For most investors, a handful of long-established indices – the S&P 500, the DAX 30, the FTSE 100 – represent the extent of the index universe. But investment banks and specialist index companies are churning out indices at a rapid rate.

In part, index development is driven by banks’ desire to measure and promote their investment strategies. Also, fund managers are keen to show investors that their money is being invested in the most profitable way.

“In my world we launch a new index every six weeks,” says John Butler, head of the index strategies group at Deutsche Bank. “We try to populate the risk spectrum so every aspect of risk that is anything to do with interest rates is covered.”

Last month, Deutsche came up with the first of a series of indices to give investors access to its equity research analysts’ shorter-term investment ideas. An index for hedge fund returns had launched in May; fixed income and foreign exchange indices in March.

Standard & Poor’s, which has a large index business, reckons to calculate 1m indices a day across 78 product families. MSCI Barra says it has 80,000 indices.

It is not difficult to get to these large numbers with subsets of large global indices, says Ted Niggli, head of MSCI Barra’s equity index business. “We take the all-country world index and slice it by country, region, sector and market capitalisation. You quickly get a Rubik’s cube of indices.”

“A bank may decide that calculating indices is not a strategic function and it will outsource it to us,” says Chris O’Brien, European vice-president for business development in S&P’s index services team. “Or they may ask us to do the back-end calculations for reasons of cost efficiency. Having a third party do the calculations confers legitimacy and helps them jump the regulatory hurdles.”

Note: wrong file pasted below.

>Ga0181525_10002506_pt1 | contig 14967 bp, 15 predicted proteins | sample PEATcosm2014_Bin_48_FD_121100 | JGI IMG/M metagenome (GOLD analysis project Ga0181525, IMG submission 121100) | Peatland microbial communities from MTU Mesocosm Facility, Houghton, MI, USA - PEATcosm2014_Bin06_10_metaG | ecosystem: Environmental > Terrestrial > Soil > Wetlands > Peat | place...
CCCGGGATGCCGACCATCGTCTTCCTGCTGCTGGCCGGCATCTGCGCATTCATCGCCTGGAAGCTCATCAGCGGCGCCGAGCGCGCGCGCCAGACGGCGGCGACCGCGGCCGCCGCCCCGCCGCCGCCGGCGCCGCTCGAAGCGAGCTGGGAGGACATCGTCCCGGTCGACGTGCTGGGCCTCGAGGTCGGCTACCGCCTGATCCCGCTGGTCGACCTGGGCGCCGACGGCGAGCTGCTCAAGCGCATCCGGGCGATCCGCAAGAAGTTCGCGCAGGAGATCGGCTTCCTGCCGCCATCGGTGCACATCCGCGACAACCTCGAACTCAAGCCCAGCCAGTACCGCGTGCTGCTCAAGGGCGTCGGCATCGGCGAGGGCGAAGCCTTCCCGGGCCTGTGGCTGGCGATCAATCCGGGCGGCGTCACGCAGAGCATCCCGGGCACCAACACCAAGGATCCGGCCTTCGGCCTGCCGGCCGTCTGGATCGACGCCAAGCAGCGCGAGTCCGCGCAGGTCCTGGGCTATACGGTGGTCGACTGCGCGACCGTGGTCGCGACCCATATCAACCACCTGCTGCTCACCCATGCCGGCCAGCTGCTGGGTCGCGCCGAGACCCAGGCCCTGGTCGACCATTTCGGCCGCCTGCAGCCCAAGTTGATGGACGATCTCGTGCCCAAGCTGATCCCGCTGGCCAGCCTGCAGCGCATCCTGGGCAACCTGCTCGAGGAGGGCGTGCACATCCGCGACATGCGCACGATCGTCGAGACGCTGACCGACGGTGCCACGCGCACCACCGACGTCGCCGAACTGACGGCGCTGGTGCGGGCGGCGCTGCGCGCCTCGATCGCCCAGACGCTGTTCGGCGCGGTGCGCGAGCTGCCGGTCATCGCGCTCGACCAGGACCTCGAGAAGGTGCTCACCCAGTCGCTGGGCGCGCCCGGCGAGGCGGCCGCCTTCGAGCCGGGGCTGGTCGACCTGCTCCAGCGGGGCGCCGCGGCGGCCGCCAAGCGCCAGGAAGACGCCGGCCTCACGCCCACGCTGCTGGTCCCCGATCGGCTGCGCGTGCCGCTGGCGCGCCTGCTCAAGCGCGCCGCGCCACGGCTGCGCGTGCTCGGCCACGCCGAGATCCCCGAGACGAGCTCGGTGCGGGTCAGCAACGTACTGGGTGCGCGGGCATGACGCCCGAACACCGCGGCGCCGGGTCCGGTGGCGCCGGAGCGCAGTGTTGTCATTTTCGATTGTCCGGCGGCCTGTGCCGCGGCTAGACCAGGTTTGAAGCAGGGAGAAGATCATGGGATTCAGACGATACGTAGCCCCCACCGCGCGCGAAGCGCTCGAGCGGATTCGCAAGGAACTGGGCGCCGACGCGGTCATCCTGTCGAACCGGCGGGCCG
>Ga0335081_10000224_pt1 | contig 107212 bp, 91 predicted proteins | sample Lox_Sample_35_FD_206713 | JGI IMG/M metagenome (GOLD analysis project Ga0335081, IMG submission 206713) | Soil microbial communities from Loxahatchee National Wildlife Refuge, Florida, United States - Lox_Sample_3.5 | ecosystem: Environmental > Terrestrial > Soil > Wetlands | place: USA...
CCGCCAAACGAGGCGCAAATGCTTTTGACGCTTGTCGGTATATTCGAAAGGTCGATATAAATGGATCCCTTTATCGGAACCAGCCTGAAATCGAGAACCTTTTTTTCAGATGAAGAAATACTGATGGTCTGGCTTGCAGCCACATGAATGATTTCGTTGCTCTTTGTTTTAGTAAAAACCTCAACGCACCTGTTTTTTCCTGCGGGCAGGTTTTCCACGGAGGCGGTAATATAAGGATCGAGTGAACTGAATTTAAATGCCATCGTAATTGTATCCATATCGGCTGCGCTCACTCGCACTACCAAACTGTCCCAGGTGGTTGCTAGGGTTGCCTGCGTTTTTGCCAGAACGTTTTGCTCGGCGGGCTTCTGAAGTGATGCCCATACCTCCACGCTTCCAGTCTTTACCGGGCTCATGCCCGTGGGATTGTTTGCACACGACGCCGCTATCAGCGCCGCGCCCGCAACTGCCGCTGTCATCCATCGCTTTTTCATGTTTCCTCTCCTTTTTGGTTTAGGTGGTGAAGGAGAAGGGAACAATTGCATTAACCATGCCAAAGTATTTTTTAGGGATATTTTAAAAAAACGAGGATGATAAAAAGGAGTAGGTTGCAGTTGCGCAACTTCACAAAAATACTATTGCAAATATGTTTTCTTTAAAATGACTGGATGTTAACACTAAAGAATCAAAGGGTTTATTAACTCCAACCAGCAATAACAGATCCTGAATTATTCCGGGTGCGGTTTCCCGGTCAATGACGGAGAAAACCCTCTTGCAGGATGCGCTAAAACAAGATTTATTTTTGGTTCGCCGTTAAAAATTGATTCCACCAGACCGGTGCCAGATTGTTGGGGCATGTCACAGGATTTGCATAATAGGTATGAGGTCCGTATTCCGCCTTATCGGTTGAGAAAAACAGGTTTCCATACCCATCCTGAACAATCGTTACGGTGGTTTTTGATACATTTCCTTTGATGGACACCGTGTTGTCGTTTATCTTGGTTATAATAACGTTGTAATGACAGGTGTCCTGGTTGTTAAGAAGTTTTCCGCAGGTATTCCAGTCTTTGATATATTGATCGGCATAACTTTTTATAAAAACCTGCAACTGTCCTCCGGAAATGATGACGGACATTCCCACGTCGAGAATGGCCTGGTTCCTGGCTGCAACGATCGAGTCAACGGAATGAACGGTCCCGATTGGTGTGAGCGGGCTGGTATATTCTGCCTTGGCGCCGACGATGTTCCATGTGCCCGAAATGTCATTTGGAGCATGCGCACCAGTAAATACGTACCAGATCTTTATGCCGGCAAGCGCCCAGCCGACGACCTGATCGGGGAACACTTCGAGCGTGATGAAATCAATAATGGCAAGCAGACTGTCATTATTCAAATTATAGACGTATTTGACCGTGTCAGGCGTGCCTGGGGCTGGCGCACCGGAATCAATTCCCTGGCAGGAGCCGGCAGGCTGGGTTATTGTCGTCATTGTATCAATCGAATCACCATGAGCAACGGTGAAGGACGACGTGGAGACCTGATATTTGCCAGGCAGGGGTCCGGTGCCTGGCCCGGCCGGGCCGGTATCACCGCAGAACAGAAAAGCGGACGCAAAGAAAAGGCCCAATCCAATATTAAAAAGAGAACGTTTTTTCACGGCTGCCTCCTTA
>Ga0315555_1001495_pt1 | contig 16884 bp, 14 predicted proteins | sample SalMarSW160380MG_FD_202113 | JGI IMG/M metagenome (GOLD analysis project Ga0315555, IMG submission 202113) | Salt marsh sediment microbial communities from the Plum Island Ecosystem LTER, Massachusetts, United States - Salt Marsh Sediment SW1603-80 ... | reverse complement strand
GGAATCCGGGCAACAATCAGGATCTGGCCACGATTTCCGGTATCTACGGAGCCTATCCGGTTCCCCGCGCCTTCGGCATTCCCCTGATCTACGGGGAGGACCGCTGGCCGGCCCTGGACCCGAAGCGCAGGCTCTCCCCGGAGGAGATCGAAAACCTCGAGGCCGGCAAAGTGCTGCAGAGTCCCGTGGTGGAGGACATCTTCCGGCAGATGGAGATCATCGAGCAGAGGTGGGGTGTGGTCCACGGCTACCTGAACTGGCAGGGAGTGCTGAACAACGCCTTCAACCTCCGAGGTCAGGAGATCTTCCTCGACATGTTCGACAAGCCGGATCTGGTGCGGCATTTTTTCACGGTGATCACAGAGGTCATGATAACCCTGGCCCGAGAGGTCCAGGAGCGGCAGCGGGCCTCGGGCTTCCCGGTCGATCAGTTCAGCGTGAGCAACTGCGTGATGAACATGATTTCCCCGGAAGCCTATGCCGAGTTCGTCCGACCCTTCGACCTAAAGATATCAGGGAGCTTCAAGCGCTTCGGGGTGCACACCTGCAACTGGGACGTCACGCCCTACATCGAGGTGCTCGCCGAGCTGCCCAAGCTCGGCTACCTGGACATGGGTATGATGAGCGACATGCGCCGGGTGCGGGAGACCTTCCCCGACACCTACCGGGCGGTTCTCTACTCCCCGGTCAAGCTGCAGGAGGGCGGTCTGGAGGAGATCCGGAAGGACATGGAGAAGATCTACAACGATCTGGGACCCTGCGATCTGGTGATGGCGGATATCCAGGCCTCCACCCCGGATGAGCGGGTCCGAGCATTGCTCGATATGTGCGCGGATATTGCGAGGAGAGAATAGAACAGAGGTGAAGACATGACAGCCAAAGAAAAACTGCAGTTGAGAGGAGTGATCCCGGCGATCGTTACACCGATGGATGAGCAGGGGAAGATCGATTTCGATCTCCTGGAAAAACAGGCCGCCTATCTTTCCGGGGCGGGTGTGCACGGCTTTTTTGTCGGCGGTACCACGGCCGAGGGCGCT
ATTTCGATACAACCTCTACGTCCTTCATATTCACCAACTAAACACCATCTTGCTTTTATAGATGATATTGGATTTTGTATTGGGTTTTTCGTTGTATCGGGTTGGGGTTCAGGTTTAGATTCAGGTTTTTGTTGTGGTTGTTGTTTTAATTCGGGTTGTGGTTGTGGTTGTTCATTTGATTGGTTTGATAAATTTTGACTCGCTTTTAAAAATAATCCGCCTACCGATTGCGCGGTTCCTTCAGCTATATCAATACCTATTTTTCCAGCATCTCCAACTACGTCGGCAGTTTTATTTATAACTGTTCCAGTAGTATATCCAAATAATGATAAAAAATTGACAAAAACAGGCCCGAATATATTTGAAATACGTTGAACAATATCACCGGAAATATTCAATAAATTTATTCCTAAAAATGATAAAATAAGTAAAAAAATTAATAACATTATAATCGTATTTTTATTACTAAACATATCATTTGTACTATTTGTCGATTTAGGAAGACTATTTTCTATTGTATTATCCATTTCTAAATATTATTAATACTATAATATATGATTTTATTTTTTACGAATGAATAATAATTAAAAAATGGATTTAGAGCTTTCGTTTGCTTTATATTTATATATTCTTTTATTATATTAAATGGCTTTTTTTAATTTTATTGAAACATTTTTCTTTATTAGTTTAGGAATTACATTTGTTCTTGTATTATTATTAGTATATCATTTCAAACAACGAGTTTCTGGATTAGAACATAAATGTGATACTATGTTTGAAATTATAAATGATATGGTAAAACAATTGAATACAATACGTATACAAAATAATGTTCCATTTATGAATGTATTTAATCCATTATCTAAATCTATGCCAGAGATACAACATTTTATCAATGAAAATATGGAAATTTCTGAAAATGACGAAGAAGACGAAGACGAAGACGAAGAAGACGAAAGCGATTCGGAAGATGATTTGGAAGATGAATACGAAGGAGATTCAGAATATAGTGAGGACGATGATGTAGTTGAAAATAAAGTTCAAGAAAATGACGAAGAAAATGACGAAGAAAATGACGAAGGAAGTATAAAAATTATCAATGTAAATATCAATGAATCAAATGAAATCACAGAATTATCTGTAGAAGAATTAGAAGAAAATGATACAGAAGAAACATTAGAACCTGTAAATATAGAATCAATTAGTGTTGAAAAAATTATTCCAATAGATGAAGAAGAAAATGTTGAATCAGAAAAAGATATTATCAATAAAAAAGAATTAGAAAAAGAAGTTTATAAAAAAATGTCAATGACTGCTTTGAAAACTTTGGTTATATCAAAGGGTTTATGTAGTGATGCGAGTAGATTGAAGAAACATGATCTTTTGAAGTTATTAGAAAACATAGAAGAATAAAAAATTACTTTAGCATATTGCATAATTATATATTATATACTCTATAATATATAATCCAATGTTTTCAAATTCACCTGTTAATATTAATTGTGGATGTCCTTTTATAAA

But many banks devote considerable resources to creating proprietary indices that reflect their investment strategies and products based on these strategies.

This surge of index creation reflects the increasing sophistication and liquidity of the world’s markets. Indices have become means to outperform, providing alpha. “When a bank can prove that their trading strategy is providing alpha they will make it available to third parties,” Mr O’Brien says.

Deutsche creates indices in-house, says Mr Butler. “We regard them as proprietary indices because we have developed an alpha-generating trading strategy that did not previously exist. The index is something that reflects our intellectual capital.”

The point at which a proprietary index becomes a generic benchmark can be hard to spot. Becoming a benchmark reflects a general acceptance of a particular index, and their highly specific strategies means that many will never gain wide appeal.

Deutsche is keen to promote its new currency return index as “the first investable benchmark for currency markets”. Jason Batt, head of forex index products, says: “People are not so familiar with foreign exchange as an asset class. We realised that to gain penetration we had to step back from proprietary indices and do something that was very simple and generic.”

The new index replicates the most widely employed forex strategies – carry, momentum and valuation – and combines them in a non-discretionary, rules-based index. A proprietary index, by contrast, would introduce more options.

For example, an index aimed at maximising returns would not, in current market conditions, include an element shorting the yen. But this is included in the Deutsche index to reflect the strategies chosen.

Creating benchmark indices can pay off in terms of generating additional trading volumes as well. Growth of the credit derivatives market was boosted in 2004 when two rival indices, backed by competing groups of banks, agreed to merge. Investors had been uncertain which index offered the best liquidity and held back from trading.

Index creation can be a long and costly process – up to two years when a radical new asset class is being included – and there is no guarantee that the resultant index will catch on.

If an index does gain acceptance, it generates new business. An index that demonstrates it can provide good returns will be used as the basis for a range of new products including investment funds, certificates, notes, swaps and options.

If these products are sufficiently popular, their use may be licensed to other banks and that earns fees for the originator.

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